‘Don’t Tell Anyone literary smut‘ was supposed to be an erotica anthology with both straight and gay stories. But because the stories submitted by the straight writers weren’t bastos enough, the book project ended up being a collection of only gay stories written by gays Ian Rosales Casocot and Shakira Andrea Sison. In short, the gays won because gays follow rules. If they are tasked to write erotica, they write ones with unflinching smuttiness.

‘all my broken i love yous’ begins with ‘how to melt stone,’ which I presumed to be an accurate depiction of lesbian courtship and climaxes. It starts out coyly, telling a certain ‘you’ how to act around a Drakkar Noir-wearing lesbian lover. It’s short and sweet, and for a moment, I thought the stories would all be this saccharine.

It’s only a matter of time, though, before “bare crotches,” “proud clits,” and “shiny thighs” begin to take center stage. You’d be foolish to expect a moment of rest from really hot lovemaking because from the second story, ‘short,’ onwards, it’s all steamy sexing with only a few pillow talks in between.

By the third and fourth story, I needed a reprieve so I jumped into the Casocot side, ‘all the loves of my life.’ And I was rewarded with stories that are sexy but also have characters who communicate. In fact, I recommend switching from the lesbian side to the gay side to avoid fatigue. Whereas Sison’s stories are truly erotic, they sometimes get to be too much.

That said, it helps that:

-the writing is superb; you won’t get lost mapping the geography of Laurie, Lana, Teresa or any of the ladies’ bodies because Shaki is an expert navigator and she makes sure you don’t get lost. But I couldn’t help but giggle at the many colorful ways in which vaginas were described, which include ‘my half’ (or something), ‘mound,’ and more. I realize these are standard descriptions of the female organ but they sometimes elicit laughter instead of something else.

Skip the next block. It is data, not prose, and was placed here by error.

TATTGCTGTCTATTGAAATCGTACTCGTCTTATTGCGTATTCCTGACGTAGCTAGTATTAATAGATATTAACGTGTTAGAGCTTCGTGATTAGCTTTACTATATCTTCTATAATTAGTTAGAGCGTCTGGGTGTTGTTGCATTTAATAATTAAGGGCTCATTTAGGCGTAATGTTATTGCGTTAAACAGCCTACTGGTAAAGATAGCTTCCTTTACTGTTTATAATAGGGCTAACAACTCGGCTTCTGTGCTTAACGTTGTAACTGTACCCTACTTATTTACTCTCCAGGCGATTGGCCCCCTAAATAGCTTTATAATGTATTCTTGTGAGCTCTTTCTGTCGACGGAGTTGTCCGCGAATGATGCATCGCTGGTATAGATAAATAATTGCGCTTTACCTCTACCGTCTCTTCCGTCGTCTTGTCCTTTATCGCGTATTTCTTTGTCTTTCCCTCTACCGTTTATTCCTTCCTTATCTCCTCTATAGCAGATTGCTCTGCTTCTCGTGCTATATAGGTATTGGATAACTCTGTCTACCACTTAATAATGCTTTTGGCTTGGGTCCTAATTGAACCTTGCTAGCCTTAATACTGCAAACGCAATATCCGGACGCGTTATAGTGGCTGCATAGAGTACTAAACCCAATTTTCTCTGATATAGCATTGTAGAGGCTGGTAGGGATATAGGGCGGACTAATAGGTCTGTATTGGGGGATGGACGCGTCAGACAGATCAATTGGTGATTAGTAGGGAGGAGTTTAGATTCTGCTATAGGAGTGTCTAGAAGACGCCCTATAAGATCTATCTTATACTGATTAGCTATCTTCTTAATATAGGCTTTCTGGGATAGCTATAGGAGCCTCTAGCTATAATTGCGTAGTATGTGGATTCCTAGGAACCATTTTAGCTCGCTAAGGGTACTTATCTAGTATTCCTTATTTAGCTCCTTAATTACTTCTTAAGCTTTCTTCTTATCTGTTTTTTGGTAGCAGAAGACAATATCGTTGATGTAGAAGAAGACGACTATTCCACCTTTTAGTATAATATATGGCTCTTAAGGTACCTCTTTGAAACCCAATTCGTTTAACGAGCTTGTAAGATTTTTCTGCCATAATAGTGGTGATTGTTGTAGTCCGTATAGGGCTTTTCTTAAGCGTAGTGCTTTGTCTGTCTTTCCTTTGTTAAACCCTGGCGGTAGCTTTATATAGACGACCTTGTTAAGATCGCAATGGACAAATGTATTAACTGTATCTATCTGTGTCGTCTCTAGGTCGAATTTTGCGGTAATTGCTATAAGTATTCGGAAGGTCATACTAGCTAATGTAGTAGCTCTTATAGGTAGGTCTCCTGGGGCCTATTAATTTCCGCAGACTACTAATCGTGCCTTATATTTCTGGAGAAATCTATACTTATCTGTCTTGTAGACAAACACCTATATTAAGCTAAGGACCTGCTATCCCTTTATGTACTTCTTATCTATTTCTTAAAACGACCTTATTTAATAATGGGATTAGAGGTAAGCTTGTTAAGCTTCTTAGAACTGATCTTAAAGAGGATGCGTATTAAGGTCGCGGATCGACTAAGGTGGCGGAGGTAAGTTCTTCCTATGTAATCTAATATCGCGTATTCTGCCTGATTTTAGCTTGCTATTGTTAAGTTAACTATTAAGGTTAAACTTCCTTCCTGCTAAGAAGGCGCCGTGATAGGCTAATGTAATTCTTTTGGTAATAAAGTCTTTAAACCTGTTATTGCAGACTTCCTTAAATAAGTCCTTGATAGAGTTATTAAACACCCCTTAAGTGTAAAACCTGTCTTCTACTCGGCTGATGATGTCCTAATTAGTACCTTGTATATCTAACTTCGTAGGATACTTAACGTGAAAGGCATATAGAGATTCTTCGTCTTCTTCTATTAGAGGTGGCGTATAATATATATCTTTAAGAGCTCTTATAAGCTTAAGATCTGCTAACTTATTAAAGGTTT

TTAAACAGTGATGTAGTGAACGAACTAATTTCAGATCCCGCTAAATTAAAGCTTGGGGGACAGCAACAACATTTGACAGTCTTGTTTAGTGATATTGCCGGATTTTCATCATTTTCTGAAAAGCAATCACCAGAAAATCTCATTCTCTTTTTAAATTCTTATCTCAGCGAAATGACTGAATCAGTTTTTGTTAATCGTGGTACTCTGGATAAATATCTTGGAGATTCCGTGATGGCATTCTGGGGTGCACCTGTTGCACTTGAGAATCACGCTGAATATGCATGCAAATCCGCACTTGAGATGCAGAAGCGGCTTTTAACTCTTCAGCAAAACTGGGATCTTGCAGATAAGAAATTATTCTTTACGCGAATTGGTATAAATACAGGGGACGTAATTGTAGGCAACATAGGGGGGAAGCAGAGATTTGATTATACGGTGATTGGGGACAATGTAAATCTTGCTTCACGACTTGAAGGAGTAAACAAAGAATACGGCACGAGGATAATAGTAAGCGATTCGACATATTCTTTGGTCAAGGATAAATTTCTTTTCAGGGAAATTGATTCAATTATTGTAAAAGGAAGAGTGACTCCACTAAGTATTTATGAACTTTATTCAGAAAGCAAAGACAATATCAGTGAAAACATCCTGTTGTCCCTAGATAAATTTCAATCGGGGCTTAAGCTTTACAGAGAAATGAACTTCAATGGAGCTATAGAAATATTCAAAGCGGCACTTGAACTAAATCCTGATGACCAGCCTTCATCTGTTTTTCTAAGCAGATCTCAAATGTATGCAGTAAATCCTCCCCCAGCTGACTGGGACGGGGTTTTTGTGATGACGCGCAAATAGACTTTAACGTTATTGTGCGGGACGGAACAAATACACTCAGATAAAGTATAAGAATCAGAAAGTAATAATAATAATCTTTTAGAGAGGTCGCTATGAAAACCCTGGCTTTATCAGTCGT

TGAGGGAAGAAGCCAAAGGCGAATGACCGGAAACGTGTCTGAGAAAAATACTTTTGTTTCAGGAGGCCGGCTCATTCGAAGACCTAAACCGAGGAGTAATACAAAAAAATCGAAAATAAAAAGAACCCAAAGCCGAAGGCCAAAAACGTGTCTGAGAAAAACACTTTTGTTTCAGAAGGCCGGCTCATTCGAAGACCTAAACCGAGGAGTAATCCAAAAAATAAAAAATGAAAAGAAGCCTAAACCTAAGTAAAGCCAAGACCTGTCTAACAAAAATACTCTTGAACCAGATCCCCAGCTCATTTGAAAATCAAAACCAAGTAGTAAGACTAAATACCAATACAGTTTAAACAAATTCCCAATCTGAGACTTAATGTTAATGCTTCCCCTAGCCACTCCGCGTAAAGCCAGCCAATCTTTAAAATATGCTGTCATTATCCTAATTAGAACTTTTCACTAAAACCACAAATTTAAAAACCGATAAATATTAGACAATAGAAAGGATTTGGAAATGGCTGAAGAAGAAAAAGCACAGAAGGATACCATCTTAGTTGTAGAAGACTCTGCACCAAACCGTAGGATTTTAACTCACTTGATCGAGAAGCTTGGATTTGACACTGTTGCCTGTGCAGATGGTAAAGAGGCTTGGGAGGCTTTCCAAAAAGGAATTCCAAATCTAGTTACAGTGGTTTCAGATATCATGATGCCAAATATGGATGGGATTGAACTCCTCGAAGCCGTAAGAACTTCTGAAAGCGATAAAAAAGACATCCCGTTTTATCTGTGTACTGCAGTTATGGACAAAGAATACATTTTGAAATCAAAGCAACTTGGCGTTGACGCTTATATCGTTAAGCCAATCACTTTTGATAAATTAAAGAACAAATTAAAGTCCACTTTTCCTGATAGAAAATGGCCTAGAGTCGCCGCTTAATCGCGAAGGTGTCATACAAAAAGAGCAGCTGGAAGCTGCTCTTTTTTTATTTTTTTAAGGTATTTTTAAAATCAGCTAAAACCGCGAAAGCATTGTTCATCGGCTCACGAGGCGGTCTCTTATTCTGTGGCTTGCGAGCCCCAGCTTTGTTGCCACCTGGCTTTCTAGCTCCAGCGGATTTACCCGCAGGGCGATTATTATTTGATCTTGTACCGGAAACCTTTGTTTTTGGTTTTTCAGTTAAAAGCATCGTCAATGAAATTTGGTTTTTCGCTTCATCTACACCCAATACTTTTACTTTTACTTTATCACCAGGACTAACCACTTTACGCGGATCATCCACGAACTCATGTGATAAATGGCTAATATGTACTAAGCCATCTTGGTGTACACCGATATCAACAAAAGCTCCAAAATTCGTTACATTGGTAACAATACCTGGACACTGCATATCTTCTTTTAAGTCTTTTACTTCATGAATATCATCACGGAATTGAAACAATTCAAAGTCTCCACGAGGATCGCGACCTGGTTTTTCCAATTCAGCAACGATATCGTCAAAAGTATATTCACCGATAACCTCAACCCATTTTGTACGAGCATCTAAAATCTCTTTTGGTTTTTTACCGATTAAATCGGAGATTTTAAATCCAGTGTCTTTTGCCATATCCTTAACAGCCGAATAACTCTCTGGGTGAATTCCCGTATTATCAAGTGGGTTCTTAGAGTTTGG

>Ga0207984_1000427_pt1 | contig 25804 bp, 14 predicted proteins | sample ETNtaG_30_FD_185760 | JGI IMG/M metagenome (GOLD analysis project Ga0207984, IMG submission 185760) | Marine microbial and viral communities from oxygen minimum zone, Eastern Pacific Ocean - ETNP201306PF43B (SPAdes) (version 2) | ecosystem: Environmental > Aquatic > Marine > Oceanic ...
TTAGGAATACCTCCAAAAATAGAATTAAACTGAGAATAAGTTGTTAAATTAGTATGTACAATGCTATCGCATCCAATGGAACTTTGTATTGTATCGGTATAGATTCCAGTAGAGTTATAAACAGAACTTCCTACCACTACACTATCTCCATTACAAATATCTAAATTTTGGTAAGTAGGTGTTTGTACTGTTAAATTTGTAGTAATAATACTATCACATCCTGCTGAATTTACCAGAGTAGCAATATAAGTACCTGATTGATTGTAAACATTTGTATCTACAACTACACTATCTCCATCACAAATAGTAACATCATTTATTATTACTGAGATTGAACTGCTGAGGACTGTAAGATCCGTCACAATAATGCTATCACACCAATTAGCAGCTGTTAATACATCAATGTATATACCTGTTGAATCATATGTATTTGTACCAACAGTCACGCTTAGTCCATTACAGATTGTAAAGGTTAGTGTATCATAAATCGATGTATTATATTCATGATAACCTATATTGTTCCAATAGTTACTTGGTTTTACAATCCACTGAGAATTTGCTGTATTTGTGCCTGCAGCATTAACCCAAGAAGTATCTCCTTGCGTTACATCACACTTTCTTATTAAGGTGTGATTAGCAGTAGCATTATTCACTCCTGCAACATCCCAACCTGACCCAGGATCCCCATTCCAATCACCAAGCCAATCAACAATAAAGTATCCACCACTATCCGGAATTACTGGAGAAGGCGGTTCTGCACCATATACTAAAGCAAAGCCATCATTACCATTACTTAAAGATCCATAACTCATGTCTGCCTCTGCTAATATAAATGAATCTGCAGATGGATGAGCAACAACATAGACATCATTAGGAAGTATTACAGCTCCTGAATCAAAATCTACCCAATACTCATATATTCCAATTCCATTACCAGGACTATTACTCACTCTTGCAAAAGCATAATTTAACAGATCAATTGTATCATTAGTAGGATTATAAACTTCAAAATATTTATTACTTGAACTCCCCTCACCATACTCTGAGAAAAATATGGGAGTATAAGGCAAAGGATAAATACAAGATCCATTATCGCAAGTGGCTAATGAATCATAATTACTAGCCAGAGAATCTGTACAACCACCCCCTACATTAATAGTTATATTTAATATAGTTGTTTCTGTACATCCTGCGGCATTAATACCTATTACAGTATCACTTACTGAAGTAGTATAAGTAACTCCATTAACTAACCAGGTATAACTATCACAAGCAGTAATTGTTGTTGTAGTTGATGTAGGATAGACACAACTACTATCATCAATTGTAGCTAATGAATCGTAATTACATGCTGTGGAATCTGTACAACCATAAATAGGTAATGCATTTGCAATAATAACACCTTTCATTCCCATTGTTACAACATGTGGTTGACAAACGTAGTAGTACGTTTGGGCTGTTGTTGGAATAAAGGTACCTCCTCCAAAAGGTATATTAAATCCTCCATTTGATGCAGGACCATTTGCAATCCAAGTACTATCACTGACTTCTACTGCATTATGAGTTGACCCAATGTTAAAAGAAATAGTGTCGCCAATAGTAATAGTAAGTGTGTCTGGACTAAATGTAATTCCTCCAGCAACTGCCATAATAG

-lesbian sex is rarely described in any piece of art, unless you seek it out. If you’re reading this because you’re curious or because you need to know, consider your curiosity satiated (although it’s really not in my place to say whether or not this is accurate).

-the characters, when they get a chance to speak, are articulate. They’re very horny but also very smart. In “The Teachers,” professors Lena and Carla discuss the finer points of lesbian sexuality and attraction, which intelligently raises misconceptions and confusion about the way lesbians perceive attraction amongst themselves.

Reading the lesbian stories first, gay ones second also works. The women in the lesbian side are, I feel, too serious and intense, and only pause briefly to catch their breath, smoke, or negotiate with pervy campus security guards who catch them humping.

Casocot’s stories, on the other hand, are quite conservative, and the characters are easier to remember. For example, you can tell the boys from ‘the boys from Rizal Street’ apart: Samuel is the douche with the huge d, Tobias is the cold top, and Joseph is the map enthusiast who says things like, “But sometimes even a fake map is a good measure of the real borders we believe our lives to be contained in. Their (they’re ?) renderings of our imagined places—and for that, they’re beautiful.” He gives the narrator named ‘Ian’ a hard-on.

This is why I love this story: I love that the author doesn’t even care that his name is Ian and his story’s protagonist is also named Ian. Some works of fiction are very thinly veiled personal anecdotes and to me that’s okay as long as they’re good stories.

‘the thank you girl’ is a lighthearted and engaging romp about two guys who met on Grindr and found themselves in too deep talking about an acronym you may or may not have heard of, OGT, which stands for Obviously Gay Trait. Their chat inevitably leads to a necessary Miss Universe strip game. I see a movie on the horizon starring two heartthrobs, preferably ones with great comic timing.

‘Don’t Tell Anyone’ is a breath of fresh air. I had to look up ‘smut’ because I thought the gay side was not sexy enough. It turned out I’ve equated smut with porn. Smut is, per Urban Dictionary, a work of fiction that includes one or more sexually explicit scenes, with a thin plot and lots of romance. And because Ian and Shakira follow rules, they’ve created really good smut. ‘Don’t Tell Anyone’ is an exhilarating (the lez side, especially) good time that titillates, tickles, and educates.